This statement especially rings true for Divya Swamy, a 30-year-old food marketing executive who has been hoarding price tags from her shopping hauls for over 10 years. “I first started keeping price tags of band T-shirts that had cool designs or the band’s logo,” she told VICE. “Then, it just became a habit. Now I have hundreds of these price tags.”
Swamy recollected a fight she had with her mom when she accidentally threw out a price tag. “She removed the tag and threw it away,” she said. “I created such a big scene that she had to go through the trash to find it. After that, she too started keeping her tags, no matter how lame they were. When I had a baby, she started to keep the price tags of my baby’s clothes as well, but by then, I’d started to feel like the habit was getting too much.”
Another weird thing Swamy hoards for no reason whatsoever is empty packets of tea. “It started when I’d kept a tea packet to remember the brand in case I needed to reorder it. But now I have a metal box full of them.”
Swamy also speculated that her habit was a result of seeing her mother store hundreds of plastic bags and containers for decades, a common practice in many Indian households.
For Kapil Darbari, a 42-year-old bank employee, his habit of hoarding old gadgets that no longer work is a result of growing up in a country where accessing these gadgets was not always easy. “I grew up in a middle class family, where buying something like a Walkman was very expensive for us. I had to save a lot to buy it. So, after having gone through all that trouble to buy something, you don’t feel like letting it go.”
But it didn’t stop with the Walkman. Darbari has kept every device he’s ever used over the last 20 years, from the MP4 player he bought on his first trip to Goa as a teenager to his very first flip phone. “I’ve kept every gadget I ever owned since 2002,” he added. “My wife hates me for it because they take up a lot of space. But there are times when my hoarding habits prove helpful, such as when we want to listen to a song that is not available in the digital format.”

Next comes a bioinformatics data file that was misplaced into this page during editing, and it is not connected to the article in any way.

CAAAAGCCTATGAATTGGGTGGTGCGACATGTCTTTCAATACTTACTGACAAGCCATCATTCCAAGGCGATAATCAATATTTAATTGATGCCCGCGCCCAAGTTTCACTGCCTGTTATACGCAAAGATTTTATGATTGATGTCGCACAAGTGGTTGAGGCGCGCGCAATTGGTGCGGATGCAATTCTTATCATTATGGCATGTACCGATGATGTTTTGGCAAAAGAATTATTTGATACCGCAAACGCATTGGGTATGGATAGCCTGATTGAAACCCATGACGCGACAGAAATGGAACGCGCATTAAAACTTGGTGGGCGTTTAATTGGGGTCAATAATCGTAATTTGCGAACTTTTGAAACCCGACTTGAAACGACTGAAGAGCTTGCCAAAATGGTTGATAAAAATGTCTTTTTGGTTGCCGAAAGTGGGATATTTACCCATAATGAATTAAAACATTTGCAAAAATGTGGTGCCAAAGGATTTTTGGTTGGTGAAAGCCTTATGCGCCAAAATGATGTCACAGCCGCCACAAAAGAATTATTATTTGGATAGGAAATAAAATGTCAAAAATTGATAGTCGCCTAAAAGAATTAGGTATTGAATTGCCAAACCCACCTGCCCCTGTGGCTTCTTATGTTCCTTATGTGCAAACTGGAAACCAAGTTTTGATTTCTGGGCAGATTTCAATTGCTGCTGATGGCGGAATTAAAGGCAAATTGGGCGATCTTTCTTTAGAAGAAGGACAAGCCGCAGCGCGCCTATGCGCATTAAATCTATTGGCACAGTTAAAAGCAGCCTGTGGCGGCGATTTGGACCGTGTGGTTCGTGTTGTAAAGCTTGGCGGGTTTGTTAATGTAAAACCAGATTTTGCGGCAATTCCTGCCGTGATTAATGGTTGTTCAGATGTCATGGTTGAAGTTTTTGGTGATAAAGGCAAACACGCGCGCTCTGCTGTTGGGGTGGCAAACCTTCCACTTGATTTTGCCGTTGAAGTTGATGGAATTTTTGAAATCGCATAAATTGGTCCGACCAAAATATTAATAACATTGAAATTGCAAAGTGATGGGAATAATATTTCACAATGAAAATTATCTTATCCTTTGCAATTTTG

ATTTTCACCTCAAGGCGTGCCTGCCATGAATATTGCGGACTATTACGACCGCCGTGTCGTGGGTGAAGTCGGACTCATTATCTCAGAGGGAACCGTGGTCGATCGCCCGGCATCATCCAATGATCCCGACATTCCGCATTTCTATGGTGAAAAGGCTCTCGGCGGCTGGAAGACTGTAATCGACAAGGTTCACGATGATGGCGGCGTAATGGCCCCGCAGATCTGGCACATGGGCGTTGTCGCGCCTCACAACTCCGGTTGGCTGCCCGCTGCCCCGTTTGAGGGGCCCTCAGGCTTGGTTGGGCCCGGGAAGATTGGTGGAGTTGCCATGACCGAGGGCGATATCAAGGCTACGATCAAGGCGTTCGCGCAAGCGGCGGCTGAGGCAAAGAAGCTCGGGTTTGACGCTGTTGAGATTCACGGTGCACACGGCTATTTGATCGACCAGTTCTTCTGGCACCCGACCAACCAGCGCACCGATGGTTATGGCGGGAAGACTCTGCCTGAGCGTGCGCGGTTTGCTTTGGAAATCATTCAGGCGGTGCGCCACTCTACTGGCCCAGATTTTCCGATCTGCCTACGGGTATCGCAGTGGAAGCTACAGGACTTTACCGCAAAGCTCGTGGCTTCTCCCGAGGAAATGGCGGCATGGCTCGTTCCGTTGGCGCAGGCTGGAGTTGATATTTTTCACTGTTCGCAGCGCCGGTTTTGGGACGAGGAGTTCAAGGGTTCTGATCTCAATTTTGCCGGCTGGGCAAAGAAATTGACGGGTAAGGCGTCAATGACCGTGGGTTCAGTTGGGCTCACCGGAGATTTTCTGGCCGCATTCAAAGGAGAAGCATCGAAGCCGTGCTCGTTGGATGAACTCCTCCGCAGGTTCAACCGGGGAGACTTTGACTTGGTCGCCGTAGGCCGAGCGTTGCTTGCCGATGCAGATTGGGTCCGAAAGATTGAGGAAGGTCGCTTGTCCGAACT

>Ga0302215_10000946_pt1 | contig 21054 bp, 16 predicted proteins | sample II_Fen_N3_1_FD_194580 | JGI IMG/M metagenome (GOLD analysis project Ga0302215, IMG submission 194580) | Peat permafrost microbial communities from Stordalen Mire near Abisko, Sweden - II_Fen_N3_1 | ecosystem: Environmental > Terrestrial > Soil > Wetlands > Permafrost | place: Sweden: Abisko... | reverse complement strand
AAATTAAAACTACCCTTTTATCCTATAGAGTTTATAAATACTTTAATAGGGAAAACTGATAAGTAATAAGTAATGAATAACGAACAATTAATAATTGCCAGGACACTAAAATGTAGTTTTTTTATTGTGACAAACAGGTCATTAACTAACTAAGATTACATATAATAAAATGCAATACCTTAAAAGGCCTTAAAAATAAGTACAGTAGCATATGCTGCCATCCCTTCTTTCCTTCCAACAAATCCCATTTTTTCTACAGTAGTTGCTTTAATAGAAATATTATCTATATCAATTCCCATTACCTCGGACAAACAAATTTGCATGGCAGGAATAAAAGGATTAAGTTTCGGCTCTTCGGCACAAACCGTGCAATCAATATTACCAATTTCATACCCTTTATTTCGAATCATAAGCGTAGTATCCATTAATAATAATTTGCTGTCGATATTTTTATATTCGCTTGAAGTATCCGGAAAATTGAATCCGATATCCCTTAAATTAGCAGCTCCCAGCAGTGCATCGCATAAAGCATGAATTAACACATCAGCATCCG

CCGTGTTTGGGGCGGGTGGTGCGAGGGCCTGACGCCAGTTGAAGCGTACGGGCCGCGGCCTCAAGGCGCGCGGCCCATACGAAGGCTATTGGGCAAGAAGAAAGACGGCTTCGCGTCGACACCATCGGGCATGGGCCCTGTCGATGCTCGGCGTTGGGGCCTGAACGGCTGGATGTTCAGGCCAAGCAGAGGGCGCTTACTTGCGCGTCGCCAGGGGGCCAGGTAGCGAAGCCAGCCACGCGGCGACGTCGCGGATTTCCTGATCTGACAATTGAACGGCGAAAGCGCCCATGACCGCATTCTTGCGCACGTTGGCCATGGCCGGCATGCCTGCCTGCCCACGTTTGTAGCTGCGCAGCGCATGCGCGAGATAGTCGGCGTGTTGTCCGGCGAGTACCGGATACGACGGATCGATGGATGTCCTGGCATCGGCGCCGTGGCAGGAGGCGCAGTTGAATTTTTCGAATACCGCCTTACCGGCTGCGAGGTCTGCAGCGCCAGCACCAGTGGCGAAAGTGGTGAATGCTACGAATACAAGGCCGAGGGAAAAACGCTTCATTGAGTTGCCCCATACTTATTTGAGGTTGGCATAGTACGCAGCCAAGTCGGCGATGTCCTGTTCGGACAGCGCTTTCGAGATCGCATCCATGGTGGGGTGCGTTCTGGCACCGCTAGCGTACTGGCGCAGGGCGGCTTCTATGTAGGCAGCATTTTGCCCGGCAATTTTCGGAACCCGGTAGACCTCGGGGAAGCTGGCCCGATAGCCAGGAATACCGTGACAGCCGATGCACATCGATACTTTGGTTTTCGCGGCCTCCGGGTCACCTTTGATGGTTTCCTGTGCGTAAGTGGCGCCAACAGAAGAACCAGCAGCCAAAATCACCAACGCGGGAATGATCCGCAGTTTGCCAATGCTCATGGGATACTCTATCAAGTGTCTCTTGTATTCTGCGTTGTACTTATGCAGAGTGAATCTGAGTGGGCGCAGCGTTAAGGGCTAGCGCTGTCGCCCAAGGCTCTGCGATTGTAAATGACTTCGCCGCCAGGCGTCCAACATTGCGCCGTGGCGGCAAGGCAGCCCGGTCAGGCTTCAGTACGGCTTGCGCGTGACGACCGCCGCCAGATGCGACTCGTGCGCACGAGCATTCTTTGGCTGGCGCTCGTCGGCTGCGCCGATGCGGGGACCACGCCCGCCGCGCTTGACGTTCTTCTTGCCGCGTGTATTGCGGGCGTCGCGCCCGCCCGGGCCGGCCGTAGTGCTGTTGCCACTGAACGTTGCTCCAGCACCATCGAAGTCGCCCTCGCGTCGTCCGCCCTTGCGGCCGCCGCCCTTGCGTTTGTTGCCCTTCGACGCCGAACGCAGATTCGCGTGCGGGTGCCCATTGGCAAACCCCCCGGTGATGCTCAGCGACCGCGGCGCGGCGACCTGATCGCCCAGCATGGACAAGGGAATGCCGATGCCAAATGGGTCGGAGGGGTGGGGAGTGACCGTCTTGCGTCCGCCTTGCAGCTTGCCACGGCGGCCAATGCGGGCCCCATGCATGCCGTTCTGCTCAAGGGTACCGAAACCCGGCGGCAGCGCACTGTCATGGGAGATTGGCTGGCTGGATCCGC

For some people who hoard, holding on to the things they ascribe a value to often results in being unable to declutter. Aashna Sharma, a 25-year-old writer, feels this way when it comes to empty shampoo, conditioner, makeup and skincare product containers. ”I just can't bring myself to throw them away because I always feel like there's still a bit left. And I feel like I’ll forget their name in case I want to reorder. I store these in the drawer underneath my bed. One day, though, that drawer actually cracked and broke from the weight of everything I had thrown in. Even so, decluttering is a nightmare that hangs over me like a shadow every single day. Lately, however, I've gotten better at just closing my eyes and throwing stuff out.”
For Upasana, a 29-year-old marketing professional, her obsessive-compulsive disorder (OCD) led to her storing plastic containers and vacuum storage bags from the age of 12. When she was moving countries to study, she tried taking her stash with her. “I had so much excess baggage, though, that they said I’d have to pay Rs 35,000 ($463) for it.” Having to pay that much for her habit became an eye-opener. “So many of the things I hold on to are because of the memories attached to them as well.”
For some, the memories attached to seemingly useless items often provide a sense of comfort and security. Others, though, may feel it’s their way of sparing the Earth from more waste. That’s the case for 26-year-old engineer Edwin Wilson, who finds it tough to throw away empty batteries.
“We have all these small gadgets in our house that use electric batteries, but when the batteries die off we don’t like to throw them away because they contain chemicals which are not good for the environment,” he told VICE. As a result, Wilson has kept hundreds of old batteries in a Tupperware container. “Sometimes, we even try using them when we desperately need batteries, and when one seems to work, we realise it may not be completely useless.”
Wilson pointed out that his hoarding habit may be a form of jugaad, a flexible approach to problem-solving that uses limited resources in an innovative way. “As Indians, we have been told to save from a very young age, and I think that’s what results in us being more likely to hoard things.”